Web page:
Trattoria SabatinoVia Pisana, 2/R, 50143 Firenze FI, Italy
Timeless restaurants like this make Florence special: Sabatino’s is a family-run, blue-collar joint that hasn’t changed much since it opened in 1956. Pasta dishes at this walk-in-only trattoria hover at a humble $5 (4.50 euros), while meaty mains like roast chicken clock in at a mere $6 (5.50 euros). Its simple homestyle cooking and bargain prices are a testament to Italy’s all-inclusive food culture: You don’t need to be well-off to eat well here. (Photo courtesy of Trattoria Sabatino)
PopCafèPiazza Santo Spirito, 18/R, 50125 Firenze FI, Italy
PopCafè is one of the best places to chill and have a good beer. Friendly staff, good music, and a nice selection of beers make this an inexpensive go-to place in the Santo Spirito area, and a perfect choice for a veggie aperitivo and massive salads. (Photo courtesy of PopCafè)
L'Antico TrippaioPiazza de Cimatori, 50122 Firenze FI, Italy
While Florentines debate about which is the best lampredotto stand, Marco Bolognese’s L’Antico Trippaio in Piazza Beccaria stands out. Lampredotto (made from cow stomach) is classically cooked in a savory broth and served chopped, stuffed in bread, and topped with a green herb and chili sauce, but this stand has more options for curious eaters. Here, the dish is cooked in a notable range of sauces for the panini filling: artichoke or olives and tomato; beans and sausage; chard; and random “exotic” organs like ovaries, uterus, and tongue,. Most go for under $11 (10 euros). (Photo courtesy of L’Antico Trippaio)
CiblèoVia Andrea del Verrocchio, 2r, 50122 Firenze FI, Italy
Chef Fabio Picchi is the city’s undisputed culinary icon. This is Picchi’s latest, in the same area as his other Cibrèo restaurants. Ciblèo specializes in Tuscan-Asian fusion; think dumplings filled with hyperlocal Tuscan-sourced Casentino pork and Mugello chicken; tripe salad with soy sauce; and Italian mussels with agretti, lemon wasabi, and black pepper. There are only 20 seats and the menu is a timed, surprise spectacle of countless tapas portions at a reasonable fixed price, $55 (50 euros). Reservations are a must. (Photo courtesy of Ciblèo)
Dolci e DolcezzePiazza Cesare Beccaria, 8/R, 50121 Firenze FI, Italy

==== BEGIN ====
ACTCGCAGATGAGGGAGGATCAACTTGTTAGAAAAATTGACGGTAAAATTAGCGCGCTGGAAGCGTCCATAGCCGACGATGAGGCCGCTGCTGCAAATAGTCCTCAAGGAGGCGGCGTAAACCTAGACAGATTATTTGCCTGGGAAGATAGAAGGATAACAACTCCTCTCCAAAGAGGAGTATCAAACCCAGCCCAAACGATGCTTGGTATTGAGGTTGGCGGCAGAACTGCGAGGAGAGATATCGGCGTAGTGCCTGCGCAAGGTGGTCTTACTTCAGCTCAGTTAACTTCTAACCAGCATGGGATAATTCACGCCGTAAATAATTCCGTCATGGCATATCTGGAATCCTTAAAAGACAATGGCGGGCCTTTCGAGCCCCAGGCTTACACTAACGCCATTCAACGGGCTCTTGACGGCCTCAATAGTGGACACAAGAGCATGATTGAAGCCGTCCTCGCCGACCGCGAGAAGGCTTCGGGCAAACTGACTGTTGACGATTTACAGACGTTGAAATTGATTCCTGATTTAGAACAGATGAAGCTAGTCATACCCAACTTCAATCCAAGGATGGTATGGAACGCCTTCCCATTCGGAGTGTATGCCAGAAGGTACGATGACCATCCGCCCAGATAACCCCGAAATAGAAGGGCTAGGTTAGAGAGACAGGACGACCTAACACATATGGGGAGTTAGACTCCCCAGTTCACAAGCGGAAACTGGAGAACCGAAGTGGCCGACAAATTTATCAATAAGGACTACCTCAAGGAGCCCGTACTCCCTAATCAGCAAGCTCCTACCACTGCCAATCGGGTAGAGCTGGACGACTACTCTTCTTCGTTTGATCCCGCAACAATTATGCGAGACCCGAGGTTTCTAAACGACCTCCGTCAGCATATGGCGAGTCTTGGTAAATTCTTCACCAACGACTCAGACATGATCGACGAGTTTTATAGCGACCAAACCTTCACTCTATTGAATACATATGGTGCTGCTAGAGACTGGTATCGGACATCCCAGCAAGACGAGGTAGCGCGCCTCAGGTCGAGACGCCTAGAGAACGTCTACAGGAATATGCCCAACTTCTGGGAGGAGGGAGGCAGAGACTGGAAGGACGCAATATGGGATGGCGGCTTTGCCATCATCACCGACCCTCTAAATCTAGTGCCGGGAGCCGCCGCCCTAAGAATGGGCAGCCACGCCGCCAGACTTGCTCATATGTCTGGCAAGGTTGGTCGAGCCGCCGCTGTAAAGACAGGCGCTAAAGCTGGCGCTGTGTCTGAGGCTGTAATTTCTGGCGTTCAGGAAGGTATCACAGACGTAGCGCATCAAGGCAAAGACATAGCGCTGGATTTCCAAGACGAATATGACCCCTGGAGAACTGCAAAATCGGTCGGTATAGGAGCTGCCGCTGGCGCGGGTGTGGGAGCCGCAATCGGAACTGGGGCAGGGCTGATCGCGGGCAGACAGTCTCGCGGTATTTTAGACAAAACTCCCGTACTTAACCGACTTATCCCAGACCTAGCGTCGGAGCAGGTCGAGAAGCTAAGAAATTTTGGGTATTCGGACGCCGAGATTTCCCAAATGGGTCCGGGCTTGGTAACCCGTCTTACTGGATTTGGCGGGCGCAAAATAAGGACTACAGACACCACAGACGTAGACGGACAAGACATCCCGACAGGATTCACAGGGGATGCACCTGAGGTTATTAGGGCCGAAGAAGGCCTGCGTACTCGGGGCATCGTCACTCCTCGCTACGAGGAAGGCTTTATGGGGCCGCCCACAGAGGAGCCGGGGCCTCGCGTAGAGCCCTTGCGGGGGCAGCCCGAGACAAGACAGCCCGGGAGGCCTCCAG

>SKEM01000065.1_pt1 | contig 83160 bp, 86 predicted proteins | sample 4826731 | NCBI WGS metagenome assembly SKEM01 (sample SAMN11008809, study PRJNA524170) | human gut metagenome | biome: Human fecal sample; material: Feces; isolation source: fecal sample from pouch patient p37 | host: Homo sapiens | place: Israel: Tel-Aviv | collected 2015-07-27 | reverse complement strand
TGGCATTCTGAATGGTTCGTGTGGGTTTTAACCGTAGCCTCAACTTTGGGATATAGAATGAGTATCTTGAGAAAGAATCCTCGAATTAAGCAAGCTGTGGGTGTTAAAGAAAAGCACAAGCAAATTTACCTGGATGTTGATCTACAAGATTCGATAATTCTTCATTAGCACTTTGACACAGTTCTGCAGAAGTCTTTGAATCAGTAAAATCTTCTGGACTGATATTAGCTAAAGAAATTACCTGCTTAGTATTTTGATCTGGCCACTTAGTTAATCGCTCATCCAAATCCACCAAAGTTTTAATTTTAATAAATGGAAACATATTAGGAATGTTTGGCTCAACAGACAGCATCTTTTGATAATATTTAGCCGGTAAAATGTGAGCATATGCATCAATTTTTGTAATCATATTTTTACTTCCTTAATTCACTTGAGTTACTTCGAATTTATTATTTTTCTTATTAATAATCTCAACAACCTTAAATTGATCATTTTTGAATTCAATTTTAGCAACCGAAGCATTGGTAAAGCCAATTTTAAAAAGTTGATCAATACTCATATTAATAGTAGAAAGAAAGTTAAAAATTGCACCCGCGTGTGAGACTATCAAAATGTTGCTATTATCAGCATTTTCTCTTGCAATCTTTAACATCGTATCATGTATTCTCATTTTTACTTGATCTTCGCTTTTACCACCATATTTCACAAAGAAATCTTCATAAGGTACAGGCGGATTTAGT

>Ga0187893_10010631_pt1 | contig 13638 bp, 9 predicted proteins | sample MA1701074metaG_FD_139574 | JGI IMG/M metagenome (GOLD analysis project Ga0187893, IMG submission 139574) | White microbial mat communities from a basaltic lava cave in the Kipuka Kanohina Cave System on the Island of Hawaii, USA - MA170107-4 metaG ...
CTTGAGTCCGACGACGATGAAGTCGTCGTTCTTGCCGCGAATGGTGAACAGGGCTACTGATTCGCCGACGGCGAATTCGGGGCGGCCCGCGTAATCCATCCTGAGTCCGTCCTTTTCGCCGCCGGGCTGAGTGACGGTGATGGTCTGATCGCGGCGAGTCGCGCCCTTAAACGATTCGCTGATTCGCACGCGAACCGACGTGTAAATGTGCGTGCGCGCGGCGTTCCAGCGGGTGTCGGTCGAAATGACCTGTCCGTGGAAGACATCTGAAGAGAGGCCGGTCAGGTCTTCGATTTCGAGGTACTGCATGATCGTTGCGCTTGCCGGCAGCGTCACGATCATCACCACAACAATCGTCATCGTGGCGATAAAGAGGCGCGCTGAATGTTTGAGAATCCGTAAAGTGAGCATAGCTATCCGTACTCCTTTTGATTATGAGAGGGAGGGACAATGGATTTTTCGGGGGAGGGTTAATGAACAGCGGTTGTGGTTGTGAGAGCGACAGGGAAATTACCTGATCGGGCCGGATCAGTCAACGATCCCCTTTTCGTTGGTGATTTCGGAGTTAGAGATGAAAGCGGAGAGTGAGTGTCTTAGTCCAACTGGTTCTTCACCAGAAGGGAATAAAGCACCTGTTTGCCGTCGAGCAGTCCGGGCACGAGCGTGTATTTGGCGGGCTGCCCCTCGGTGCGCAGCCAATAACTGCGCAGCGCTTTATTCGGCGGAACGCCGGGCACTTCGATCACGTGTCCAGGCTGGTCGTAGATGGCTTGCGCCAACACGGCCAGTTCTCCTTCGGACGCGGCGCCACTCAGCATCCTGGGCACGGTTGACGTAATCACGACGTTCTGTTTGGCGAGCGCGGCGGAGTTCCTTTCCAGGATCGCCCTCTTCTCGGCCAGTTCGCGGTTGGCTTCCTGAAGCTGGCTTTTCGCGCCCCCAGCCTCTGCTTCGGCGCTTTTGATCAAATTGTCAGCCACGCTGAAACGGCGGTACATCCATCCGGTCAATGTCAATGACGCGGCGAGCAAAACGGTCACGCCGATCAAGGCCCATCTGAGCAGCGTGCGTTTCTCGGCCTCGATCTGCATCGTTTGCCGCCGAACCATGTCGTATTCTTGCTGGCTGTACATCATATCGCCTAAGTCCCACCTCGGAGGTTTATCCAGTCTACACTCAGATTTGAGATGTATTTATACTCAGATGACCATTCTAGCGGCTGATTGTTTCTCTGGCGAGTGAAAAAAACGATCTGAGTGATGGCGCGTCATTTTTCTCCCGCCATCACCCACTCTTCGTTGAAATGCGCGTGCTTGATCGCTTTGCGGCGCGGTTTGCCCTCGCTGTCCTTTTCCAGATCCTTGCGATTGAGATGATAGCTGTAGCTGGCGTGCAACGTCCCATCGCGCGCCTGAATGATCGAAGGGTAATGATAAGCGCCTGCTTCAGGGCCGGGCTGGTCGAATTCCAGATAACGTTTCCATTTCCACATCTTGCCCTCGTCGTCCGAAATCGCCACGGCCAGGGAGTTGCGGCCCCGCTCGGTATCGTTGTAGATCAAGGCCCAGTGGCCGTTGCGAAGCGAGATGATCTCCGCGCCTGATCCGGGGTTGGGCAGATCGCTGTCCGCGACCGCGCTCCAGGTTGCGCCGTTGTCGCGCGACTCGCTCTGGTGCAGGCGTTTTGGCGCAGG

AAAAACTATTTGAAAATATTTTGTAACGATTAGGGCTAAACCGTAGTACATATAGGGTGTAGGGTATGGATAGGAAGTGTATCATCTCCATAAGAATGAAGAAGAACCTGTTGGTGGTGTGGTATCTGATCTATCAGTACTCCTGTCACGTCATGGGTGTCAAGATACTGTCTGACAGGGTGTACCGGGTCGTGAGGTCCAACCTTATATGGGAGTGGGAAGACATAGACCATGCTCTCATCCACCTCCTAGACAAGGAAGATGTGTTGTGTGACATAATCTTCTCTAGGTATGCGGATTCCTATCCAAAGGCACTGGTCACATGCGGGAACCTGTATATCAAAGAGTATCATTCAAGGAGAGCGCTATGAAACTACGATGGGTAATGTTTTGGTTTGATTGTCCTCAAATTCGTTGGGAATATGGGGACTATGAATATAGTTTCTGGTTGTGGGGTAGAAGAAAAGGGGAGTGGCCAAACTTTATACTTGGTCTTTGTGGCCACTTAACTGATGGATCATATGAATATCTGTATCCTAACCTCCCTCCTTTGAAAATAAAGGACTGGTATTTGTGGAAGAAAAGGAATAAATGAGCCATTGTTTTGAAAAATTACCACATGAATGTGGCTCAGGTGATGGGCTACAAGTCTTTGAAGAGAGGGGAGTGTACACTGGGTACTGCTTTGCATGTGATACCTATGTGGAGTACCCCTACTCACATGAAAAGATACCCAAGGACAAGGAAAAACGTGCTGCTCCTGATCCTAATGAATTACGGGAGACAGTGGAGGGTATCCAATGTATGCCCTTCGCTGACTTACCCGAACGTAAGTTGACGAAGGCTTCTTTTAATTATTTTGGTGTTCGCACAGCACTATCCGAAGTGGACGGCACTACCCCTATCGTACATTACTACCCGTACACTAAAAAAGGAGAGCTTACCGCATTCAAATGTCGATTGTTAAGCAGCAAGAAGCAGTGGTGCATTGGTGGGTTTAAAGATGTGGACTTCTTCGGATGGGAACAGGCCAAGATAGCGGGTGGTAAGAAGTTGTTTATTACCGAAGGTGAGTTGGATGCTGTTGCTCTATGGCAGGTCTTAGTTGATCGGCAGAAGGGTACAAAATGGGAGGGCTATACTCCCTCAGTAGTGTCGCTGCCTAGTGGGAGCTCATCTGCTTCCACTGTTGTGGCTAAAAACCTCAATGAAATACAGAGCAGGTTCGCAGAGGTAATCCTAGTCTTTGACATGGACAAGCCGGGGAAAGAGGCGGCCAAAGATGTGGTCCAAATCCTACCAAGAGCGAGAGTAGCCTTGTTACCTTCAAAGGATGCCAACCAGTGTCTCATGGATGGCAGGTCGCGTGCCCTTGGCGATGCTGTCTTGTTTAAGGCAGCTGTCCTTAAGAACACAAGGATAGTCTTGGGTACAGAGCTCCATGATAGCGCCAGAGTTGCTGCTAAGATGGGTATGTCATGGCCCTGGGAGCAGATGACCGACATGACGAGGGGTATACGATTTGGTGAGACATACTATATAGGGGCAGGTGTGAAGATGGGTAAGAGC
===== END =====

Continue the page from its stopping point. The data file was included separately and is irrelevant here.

On the lip of Sant’Ambrogio in Piazza Beccaria, you’ll find the fanciest hole-in-the-wall pastry shop in the historic center. The decor is like being in a ballroom boutique, with teal old-school coloring, and classic ceramic and glassware. The attention to detail is immense, down to the handwritten cursive signage. This spot is loved by the city for its dedication to artisanal raw ingredients such as Valrhona cacao for its flourless chocolate cake and cherry-picked figs and forest fragoline (wild strawberries) from the local markets for its miniature seasonal-fruit tartlets. In addition to sweet creativity, the cafe procures Florentine classics like puff pastry sfoglia and budino di riso (rice pudding in shortbread crust). It’s tiny inside, with a few tables at the curb of the piazza’s parking lot and bus stand, but what you trade for location you are rewarded for with insane deliciousness. There’s also an espresso machine in what appears to be a closet, but within it is specialty coffee from Cafe Piansa, an institutional craft roaster. This is the ideal place for Italian breakfast, and if you insist on having a cornetto and cappuccino, Dolci e Dolcezze does them properly. It’s not cheap, though. Expect to pay at least $4 (3.50 euros) per piece. (Photo courtesy of F Fanau)
My SugarVia de' Ginori, 49/red, 50123 Firenze FI, Italy
Florence’s gelato cred has held up in the face of an onslaught of tourist-trap shops with mountains of artificially produced gelato thanks to the veteran makers who have been crafting exceptional scoops for decades. However, one of the newer gelato masters is a noteworthy example of the younger generation bravely carrying the torch in the city considered to be the birthplace of gelato. Run by a husband and wife duo, My Sugar meticulously churns out classic flavors like bittersweet chocolate and Bronte pistachio, seasonal fruit like kid-approved strawberry and watermelon, and more worldly flavors including black sesame, green tea, pure peanut, and dark chocolate spiked with local Chianti. It’ll cost you $3 to $5 (2.50 to 4.50 euros) per cone. (Photo courtesy of My Sugar)
While Florence doesn’t seem like a place that would be full of rooftop bars, it has a few great ones that offer a different experience far from the crowds. Here are some of my favorites for an unforgettable aperitivo with a view.
Grand Hotel CavourVia del Proconsolo, 3, 50122 Firenze FI, Italy
Grand Hotel Cavour sits in the Duomo neighborhood with the associated incredible views, but you’ll be paying more than average for the backdrop. (Photo courtesy of Grand Hotel Cavour)
Grand Hotel MinervaPiazza di Santa Maria Novella, 16, 50123 Firenze FI, Italy
This breathtaking rooftop pool bar also serves snacks. (Photo courtesy of Grand Hotel Minerva)
SE·STO on ArnoPiazza Ognissanti, 3, 50123 Firenze FI, Italy
SE·STO on Arno at The Westin Excelsior, Firenze, is a restaurant and bar that also has dishes from $27.50 to $45 (25 euros to 40 euros). (Photo courtesy of SE·STO)
To put it plainly: Florence is a magical place. The energy is alive yet relaxed, the air is buzzing with creativity, and there is beauty everywhere you look. It’s the perfect place to celebrate love.